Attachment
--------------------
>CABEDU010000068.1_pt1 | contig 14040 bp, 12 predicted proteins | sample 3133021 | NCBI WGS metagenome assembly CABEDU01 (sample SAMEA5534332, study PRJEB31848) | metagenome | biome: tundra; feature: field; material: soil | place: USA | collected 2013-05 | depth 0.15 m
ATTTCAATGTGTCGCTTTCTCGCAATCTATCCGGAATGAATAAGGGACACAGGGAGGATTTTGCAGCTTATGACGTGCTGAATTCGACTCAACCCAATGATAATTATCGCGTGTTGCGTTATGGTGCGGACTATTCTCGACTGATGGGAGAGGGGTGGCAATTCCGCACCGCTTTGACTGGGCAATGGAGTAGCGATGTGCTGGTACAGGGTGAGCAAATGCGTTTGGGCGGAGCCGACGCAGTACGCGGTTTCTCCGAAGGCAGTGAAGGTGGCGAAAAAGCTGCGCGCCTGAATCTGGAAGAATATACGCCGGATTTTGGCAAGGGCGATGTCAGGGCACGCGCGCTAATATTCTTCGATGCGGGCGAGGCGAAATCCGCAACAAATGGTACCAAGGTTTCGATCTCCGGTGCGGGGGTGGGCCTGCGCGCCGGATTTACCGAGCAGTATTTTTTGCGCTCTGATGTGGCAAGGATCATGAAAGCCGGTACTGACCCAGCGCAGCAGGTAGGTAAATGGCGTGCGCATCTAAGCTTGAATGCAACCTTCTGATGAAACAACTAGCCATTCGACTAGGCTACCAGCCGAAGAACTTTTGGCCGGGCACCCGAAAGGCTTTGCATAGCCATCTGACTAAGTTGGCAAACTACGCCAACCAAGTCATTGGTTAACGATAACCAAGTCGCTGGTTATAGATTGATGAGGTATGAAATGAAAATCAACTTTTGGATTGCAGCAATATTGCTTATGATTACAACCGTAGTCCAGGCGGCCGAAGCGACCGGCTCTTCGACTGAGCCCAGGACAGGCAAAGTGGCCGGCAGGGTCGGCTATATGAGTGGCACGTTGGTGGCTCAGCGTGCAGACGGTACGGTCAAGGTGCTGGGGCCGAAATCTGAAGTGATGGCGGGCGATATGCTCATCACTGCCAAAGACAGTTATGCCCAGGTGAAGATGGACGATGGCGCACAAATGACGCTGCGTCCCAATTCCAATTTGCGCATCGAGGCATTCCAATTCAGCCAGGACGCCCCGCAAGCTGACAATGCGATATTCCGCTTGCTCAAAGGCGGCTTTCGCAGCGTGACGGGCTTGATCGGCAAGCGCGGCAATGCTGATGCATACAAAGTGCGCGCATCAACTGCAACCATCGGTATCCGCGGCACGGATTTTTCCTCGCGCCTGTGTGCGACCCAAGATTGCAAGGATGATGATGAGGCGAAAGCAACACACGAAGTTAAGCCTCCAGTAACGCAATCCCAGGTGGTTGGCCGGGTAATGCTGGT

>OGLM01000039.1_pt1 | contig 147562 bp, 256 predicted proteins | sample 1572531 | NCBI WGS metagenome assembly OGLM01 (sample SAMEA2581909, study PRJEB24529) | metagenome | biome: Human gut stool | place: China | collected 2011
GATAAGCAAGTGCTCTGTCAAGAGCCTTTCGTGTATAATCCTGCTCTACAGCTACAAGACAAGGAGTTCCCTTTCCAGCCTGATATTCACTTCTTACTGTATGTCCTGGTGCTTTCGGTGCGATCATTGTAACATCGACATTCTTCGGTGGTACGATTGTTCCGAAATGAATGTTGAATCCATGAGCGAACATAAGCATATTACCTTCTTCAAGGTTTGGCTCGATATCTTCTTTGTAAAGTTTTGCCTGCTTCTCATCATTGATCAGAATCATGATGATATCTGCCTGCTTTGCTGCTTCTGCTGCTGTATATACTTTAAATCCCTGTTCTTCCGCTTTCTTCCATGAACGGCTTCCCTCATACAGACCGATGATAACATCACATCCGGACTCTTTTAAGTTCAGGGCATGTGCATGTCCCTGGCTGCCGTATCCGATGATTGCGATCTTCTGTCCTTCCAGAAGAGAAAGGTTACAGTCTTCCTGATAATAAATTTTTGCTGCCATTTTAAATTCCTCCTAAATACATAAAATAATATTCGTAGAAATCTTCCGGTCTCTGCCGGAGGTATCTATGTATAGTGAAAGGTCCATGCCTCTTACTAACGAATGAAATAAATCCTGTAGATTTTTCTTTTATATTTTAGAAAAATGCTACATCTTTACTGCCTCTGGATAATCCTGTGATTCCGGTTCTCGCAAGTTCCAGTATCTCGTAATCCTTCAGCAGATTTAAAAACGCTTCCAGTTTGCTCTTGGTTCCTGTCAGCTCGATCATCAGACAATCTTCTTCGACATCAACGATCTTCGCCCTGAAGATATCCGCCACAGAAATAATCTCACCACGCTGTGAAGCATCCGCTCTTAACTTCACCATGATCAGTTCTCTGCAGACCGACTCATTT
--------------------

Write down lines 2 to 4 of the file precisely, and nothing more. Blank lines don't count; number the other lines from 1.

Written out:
ATTTCAATGTGTCGCTTTCTCGCAATCTATCCGGAATGAATAAGGGACACAGGGAGGATTTTGCAGCTTATGACGTGCTGAATTCGACTCAACCCAATGATAATTATCGCGTGTTGCGTTATGGTGCGGACTATTCTCGACTGATGGGAGAGGGGTGGCAATTCCGCACCGCTTTGACTGGGCAATGGAGTAGCGATGTGCTGGTACAGGGTGAGCAAATGCGTTTGGGCGGAGCCGACGCAGTACGCGGTTTCTCCGAAGGCAGTGAAGGTGGCGAAAAAGCTGCGCGCCTGAATCTGGAAGAATATACGCCGGATTTTGGCAAGGGCGATGTCAGGGCACGCGCGCTAATATTCTTCGATGCGGGCGAGGCGAAATCCGCAACAAATGGTACCAAGGTTTCGATCTCCGGTGCGGGGGTGGGCCTGCGCGCCGGATTTACCGAGCAGTATTTTTTGCGCTCTGATGTGGCAAGGATCATGAAAGCCGGTACTGACCCAGCGCAGCAGGTAGGTAAATGGCGTGCGCATCTAAGCTTGAATGCAACCTTCTGATGAAACAACTAGCCATTCGACTAGGCTACCAGCCGAAGAACTTTTGGCCGGGCACCCGAAAGGCTTTGCATAGCCATCTGACTAAGTTGGCAAACTACGCCAACCAAGTCATTGGTTAACGATAACCAAGTCGCTGGTTATAGATTGATGAGGTATGAAATGAAAATCAACTTTTGGATTGCAGCAATATTGCTTATGATTACAACCGTAGTCCAGGCGGCCGAAGCGACCGGCTCTTCGACTGAGCCCAGGACAGGCAAAGTGGCCGGCAGGGTCGGCTATATGAGTGGCACGTTGGTGGCTCAGCGTGCAGACGGTACGGTCAAGGTGCTGGGGCCGAAATCTGAAGTGATGGCGGGCGATATGCTCATCACTGCCAAAGACAGTTATGCCCAGGTGAAGATGGACGATGGCGCACAAATGACGCTGCGTCCCAATTCCAATTTGCGCATCGAGGCATTCCAATTCAGCCAGGACGCCCCGCAAGCTGACAATGCGATATTCCGCTTGCTCAAAGGCGGCTTTCGCAGCGTGACGGGCTTGATCGGCAAGCGCGGCAATGCTGATGCATACAAAGTGCGCGCATCAACTGCAACCATCGGTATCCGCGGCACGGATTTTTCCTCGCGCCTGTGTGCGACCCAAGATTGCAAGGATGATGATGAGGCGAAAGCAACACACGAAGTTAAGCCTCCAGTAACGCAATCCCAGGTGGTTGGCCGGGTAATGCTGGT

>OGLM01000039.1_pt1 | contig 147562 bp, 256 predicted proteins | sample 1572531 | NCBI WGS metagenome assembly OGLM01 (sample SAMEA2581909, study PRJEB24529) | metagenome | biome: Human gut stool | place: China | collected 2011
GATAAGCAAGTGCTCTGTCAAGAGCCTTTCGTGTATAATCCTGCTCTACAGCTACAAGACAAGGAGTTCCCTTTCCAGCCTGATATTCACTTCTTACTGTATGTCCTGGTGCTTTCGGTGCGATCATTGTAACATCGACATTCTTCGGTGGTACGATTGTTCCGAAATGAATGTTGAATCCATGAGCGAACATAAGCATATTACCTTCTTCAAGGTTTGGCTCGATATCTTCTTTGTAAAGTTTTGCCTGCTTCTCATCATTGATCAGAATCATGATGATATCTGCCTGCTTTGCTGCTTCTGCTGCTGTATATACTTTAAATCCCTGTTCTTCCGCTTTCTTCCATGAACGGCTTCCCTCATACAGACCGATGATAACATCACATCCGGACTCTTTTAAGTTCAGGGCATGTGCATGTCCCTGGCTGCCGTATCCGATGATTGCGATCTTCTGTCCTTCCAGAAGAGAAAGGTTACAGTCTTCCTGATAATAAATTTTTGCTGCCATTTTAAATTCCTCCTAAATACATAAAATAATATTCGTAGAAATCTTCCGGTCTCTGCCGGAGGTATCTATGTATAGTGAAAGGTCCATGCCTCTTACTAACGAATGAAATAAATCCTGTAGATTTTTCTTTTATATTTTAGAAAAATGCTACATCTTTACTGCCTCTGGATAATCCTGTGATTCCGGTTCTCGCAAGTTCCAGTATCTCGTAATCCTTCAGCAGATTTAAAAACGCTTCCAGTTTGCTCTTGGTTCCTGTCAGCTCGATCATCAGACAATCTTCTTCGACATCAACGATCTTCGCCCTGAAGATATCCGCCACAGAAATAATCTCACCACGCTGTGAAGCATCCGCTCTTAACTTCACCATGATCAGTTCTCTGCAGACCGACTCATTT